Thanks be to God for Lent!
I know what you might be thinking: Haven’t we been living Lent for a year? With the COVID-19 pandemic keeping people at home, sometimes without the sacraments and often in fear and even despair, it has felt a lot like Lent, even as liturgical seasons have come and gone. But Lent isn’t a feeling. It is an invitation to mercy and action.
All of that darkness all around that seems to be suffocating and strangling people? It’s a clear call to be God’s light. Now is the time to take those feelings and bring them to God with a rededication to what it means to be Christian.
Lent isn’t giving up chocolate or beer or even praying more. It’s an opportunity to finally become who we are meant to be as Christians. That requires vulnerability and rigor. Now is the time to get to know what penance and reparation are all about. They are acts of faith and love. They help us live “Jesus, I trust in you.”
Here’s how St. Caesarius of Arles (A.D. 470-542), one of the lesser-known of the Church Fathers, said in a sermon that it is in fact “through the mercy of God the season of Lent is approaching.”
The days of Lent, the French saint told his flock, are “salutary for bodies and healing for the soul” and are meant to “lead to progress for us and not judgment.”
After a year in which instead of slowing down, many of us tried to be more productive, become indispensable at work, demonstrate our usefulness, looked for all kinds of escapes from a reality we fear, his words are as pertinent as they were when he first preached them:
“For if we lead a careless life, involving ourselves in too many occupations, refusing to observe chastity, not applying ourselves to fasting and vigils and prayers, neither reading Sacred Scripture ourselves nor willingly listening to others read it, the very remedies are changed into wounds for us. As a result of this we shall have judgment, where we could have had a remedy.”
Lent is a time we can’t afford not to take advantage of. Get to be friends with saints who will intercede for you. Take a half-hour each day during Lent to read the Catechism of the Catholic Church, so you can talk about what you believe with more confidence. But most importantly, remember what it means to be Catholic or learn it for the first time by really meditating on Christ on the cross.
Doesn’t every kind of suffering make more sense when we continuously think about what Jesus did for us? We complain about so many little things, and can find the bigger ones unbearable. But what did he bear? The greatest injustice there ever was. God comes for us in complete love and gets brutally killed for it.
And yet that love is victorious. Do we really truly believe that? If we do, we have no reason to be afraid, because I don’t know about you, but I am plenty afraid about many things. By giving our fears — and ourselves — totally to God this Lent, we can discover a peace that only he can give.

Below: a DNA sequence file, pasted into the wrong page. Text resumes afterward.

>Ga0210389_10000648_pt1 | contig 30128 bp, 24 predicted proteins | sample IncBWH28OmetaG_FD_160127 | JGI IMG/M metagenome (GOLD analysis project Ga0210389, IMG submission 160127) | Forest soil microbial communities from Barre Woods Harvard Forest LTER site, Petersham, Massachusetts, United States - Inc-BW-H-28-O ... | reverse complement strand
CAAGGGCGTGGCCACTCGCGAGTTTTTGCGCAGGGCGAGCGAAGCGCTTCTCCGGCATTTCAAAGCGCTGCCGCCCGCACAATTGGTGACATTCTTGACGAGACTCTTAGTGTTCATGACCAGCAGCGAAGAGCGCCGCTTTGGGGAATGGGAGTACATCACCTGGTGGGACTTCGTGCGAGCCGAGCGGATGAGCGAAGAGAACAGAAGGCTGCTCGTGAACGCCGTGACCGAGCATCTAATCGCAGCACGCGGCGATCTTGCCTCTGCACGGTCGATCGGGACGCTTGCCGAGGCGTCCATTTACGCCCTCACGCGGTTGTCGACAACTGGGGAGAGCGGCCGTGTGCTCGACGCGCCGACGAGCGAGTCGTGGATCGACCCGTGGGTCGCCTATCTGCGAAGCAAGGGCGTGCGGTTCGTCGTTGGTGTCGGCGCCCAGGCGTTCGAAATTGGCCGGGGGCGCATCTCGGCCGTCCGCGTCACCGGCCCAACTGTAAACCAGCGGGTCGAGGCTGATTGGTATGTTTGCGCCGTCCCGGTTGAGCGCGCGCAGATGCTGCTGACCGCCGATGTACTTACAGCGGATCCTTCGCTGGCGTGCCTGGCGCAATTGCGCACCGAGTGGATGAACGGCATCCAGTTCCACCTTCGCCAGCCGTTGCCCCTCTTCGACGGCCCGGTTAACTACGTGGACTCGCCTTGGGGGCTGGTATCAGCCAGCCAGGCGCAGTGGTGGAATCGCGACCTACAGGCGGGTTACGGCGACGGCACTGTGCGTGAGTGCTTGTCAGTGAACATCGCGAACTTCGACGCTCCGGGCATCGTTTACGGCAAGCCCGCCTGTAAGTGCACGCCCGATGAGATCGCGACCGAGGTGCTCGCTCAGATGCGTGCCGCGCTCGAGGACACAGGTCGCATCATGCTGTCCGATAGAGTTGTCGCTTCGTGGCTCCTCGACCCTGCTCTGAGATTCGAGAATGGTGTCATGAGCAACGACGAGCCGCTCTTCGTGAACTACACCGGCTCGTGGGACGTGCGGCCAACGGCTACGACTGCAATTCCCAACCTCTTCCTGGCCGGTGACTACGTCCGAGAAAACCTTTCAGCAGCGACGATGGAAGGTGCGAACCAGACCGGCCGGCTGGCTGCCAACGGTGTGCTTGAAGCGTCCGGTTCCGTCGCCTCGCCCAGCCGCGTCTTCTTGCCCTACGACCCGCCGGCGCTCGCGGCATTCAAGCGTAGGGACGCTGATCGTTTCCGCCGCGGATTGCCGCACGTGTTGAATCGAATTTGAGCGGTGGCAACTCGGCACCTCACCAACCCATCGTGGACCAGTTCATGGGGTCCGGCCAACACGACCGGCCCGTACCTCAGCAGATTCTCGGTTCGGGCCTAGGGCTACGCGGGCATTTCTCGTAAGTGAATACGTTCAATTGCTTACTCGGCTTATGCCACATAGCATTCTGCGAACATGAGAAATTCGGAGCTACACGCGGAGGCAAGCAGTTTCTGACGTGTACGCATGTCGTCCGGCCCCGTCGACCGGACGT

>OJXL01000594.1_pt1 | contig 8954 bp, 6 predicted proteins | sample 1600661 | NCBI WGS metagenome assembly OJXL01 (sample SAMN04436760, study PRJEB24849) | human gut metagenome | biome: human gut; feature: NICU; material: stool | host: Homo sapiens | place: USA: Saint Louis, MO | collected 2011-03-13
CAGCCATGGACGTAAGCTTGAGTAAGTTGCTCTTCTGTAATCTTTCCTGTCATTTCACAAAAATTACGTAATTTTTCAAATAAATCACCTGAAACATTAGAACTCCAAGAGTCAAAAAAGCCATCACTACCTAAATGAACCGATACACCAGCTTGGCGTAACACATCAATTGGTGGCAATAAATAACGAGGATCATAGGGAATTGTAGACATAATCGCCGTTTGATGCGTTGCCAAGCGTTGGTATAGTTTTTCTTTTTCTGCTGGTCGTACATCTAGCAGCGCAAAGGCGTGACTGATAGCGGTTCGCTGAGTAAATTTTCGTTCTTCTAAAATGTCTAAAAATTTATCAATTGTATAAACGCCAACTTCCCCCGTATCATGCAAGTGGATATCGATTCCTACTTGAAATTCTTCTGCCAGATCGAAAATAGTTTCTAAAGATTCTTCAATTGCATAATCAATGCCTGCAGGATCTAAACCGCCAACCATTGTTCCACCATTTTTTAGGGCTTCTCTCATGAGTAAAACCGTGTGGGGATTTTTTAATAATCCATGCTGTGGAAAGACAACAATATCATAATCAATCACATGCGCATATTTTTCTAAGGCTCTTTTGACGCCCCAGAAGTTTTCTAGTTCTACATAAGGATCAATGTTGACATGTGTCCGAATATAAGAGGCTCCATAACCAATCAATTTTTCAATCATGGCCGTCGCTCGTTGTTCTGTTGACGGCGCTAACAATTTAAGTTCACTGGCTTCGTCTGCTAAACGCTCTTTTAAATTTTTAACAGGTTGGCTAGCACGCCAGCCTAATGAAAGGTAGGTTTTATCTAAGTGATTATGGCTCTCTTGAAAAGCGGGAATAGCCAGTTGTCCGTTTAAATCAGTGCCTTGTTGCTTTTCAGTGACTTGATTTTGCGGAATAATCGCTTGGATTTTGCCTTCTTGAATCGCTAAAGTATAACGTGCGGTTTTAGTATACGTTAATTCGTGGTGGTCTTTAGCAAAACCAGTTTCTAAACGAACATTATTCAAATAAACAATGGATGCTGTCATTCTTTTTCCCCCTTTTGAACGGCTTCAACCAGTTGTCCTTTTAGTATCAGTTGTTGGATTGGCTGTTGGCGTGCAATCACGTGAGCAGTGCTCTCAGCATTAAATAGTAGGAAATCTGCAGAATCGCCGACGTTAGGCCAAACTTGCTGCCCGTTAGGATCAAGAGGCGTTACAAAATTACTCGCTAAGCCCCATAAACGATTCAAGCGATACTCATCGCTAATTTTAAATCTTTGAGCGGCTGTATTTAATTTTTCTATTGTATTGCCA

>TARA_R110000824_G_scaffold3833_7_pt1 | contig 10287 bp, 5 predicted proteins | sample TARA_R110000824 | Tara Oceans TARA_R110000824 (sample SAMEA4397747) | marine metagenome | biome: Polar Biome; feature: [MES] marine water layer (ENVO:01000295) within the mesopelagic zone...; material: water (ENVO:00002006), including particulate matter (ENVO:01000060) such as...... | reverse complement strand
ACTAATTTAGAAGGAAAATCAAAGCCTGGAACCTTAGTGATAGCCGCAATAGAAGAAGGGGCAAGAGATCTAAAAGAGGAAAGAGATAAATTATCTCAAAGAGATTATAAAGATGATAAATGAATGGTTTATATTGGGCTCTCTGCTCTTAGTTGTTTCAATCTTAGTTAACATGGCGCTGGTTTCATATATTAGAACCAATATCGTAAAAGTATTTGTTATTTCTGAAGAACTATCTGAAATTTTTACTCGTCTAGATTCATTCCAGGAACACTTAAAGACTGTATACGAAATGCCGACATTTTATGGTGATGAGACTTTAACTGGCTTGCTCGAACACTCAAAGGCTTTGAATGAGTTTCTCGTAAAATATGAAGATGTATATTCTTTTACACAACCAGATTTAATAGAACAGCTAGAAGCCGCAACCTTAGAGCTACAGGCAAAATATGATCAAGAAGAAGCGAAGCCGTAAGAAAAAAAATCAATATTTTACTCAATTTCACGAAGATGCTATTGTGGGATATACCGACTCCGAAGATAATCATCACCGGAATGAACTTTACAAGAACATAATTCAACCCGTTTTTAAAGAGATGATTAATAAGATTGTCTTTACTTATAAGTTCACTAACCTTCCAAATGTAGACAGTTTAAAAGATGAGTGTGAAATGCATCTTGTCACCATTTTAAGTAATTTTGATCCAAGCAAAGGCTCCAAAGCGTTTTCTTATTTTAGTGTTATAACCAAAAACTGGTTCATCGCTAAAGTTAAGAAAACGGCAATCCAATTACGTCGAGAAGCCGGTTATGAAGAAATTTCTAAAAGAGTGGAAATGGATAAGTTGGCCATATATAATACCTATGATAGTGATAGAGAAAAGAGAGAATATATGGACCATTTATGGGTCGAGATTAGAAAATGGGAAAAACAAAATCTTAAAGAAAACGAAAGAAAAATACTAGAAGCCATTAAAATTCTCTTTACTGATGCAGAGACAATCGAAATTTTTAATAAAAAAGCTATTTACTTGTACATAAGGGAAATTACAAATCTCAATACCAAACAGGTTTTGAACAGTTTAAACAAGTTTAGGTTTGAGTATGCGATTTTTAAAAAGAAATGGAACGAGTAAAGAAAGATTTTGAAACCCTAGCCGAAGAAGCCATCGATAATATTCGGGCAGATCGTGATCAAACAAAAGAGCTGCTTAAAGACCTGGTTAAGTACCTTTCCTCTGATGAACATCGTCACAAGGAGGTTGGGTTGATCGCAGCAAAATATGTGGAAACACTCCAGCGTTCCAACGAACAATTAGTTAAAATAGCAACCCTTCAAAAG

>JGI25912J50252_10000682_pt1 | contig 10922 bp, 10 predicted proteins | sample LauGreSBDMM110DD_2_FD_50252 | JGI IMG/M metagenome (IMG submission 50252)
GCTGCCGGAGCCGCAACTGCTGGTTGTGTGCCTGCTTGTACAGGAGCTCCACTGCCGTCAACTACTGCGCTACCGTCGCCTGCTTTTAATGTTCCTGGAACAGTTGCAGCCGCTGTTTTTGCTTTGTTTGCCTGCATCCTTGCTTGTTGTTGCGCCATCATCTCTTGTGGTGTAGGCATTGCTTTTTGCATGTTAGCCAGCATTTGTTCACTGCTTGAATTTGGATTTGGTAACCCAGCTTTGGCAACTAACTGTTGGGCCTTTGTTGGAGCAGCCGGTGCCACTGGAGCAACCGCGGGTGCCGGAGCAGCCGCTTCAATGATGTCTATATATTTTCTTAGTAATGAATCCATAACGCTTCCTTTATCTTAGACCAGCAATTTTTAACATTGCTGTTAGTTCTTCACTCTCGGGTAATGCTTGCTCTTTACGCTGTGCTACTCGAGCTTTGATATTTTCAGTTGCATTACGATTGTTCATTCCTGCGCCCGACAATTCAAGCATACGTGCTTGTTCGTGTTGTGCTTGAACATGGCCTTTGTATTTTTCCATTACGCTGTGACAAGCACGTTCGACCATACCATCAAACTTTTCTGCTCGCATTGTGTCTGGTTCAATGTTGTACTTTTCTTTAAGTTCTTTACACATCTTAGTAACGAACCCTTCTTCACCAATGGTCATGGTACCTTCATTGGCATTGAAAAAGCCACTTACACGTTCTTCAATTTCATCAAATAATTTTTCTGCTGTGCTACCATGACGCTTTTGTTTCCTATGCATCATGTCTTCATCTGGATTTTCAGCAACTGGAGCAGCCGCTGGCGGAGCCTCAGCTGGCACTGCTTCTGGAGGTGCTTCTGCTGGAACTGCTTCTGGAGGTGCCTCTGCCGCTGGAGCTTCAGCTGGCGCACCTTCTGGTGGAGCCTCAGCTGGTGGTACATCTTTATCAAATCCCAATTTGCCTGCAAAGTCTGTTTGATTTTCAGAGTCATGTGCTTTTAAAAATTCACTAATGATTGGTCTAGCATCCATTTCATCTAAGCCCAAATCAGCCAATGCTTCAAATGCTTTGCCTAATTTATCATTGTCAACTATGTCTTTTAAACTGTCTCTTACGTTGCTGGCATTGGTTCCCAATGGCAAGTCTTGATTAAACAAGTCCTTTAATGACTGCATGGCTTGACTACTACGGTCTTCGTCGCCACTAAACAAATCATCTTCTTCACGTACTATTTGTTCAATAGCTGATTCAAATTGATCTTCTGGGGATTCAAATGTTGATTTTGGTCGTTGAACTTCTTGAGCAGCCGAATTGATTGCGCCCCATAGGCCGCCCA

I’m constantly reminded of a poem by Father John Duffy on the Annunciation that the late Archbishop of New York Cardinal John O’Connor liked to quote: “And nothing would again be casual or small.”
That phrase is what’s on the back of the medals worn by the Sisters of Life, the community of women religious he founded 27 years ago with a charism for protecting life. It’s an idea that guides their charism: to take nothing as casual or small.
Obviously, these sisters live this call in a way that is vocational, as brides of Christ called to this very specific life. But treating nothing as if it is casual or small would work toward undoing this “throwaway culture” that Pope Francis talks about so much.
How we ignore people on the streets, or are transactional with the people in our lives — always expecting something in return for our love — are symptoms of something deeper that God wants to heal this Lent, by calling us to prayer, to service, to make small acts of faith.
Perhaps no one describes this better than St. Caesarius, in his counsel about Lent:
“Devoting ourselves to God out of love for eternal life, during these days let us with all solicitude strive to repair and compose in the little ship of our soul whatever throughout the year has been broken or destroyed or damaged or ruined by many storms, that is, by the waves of sins. And since it is necessary for us to endure the storms and tempests of this world while we are still in this frail body, as often as the enemy wills to lead us astray by means of the roughest storms or to deceive us by the most voluptuous pleasures, with God’s help may he always find us prepared against him.”
After a year that has tested so many of us, we have a chance to ask him to burn away anything keeping us from him. Look around in your life at the things we say, do, and search for. Do they belong to him? If someone followed you around all day, would they know that you are a Christian?
For our failings, we have the sacrament of confession, which we can turn back to during this Lent, too. We can think of heaven, and how the pleasures here are nothing compared to eternity with God. Remembering that only God can satisfy our deepest longings, and that life is short, can help us reorder the priorities in our lives. And our Church. And our world.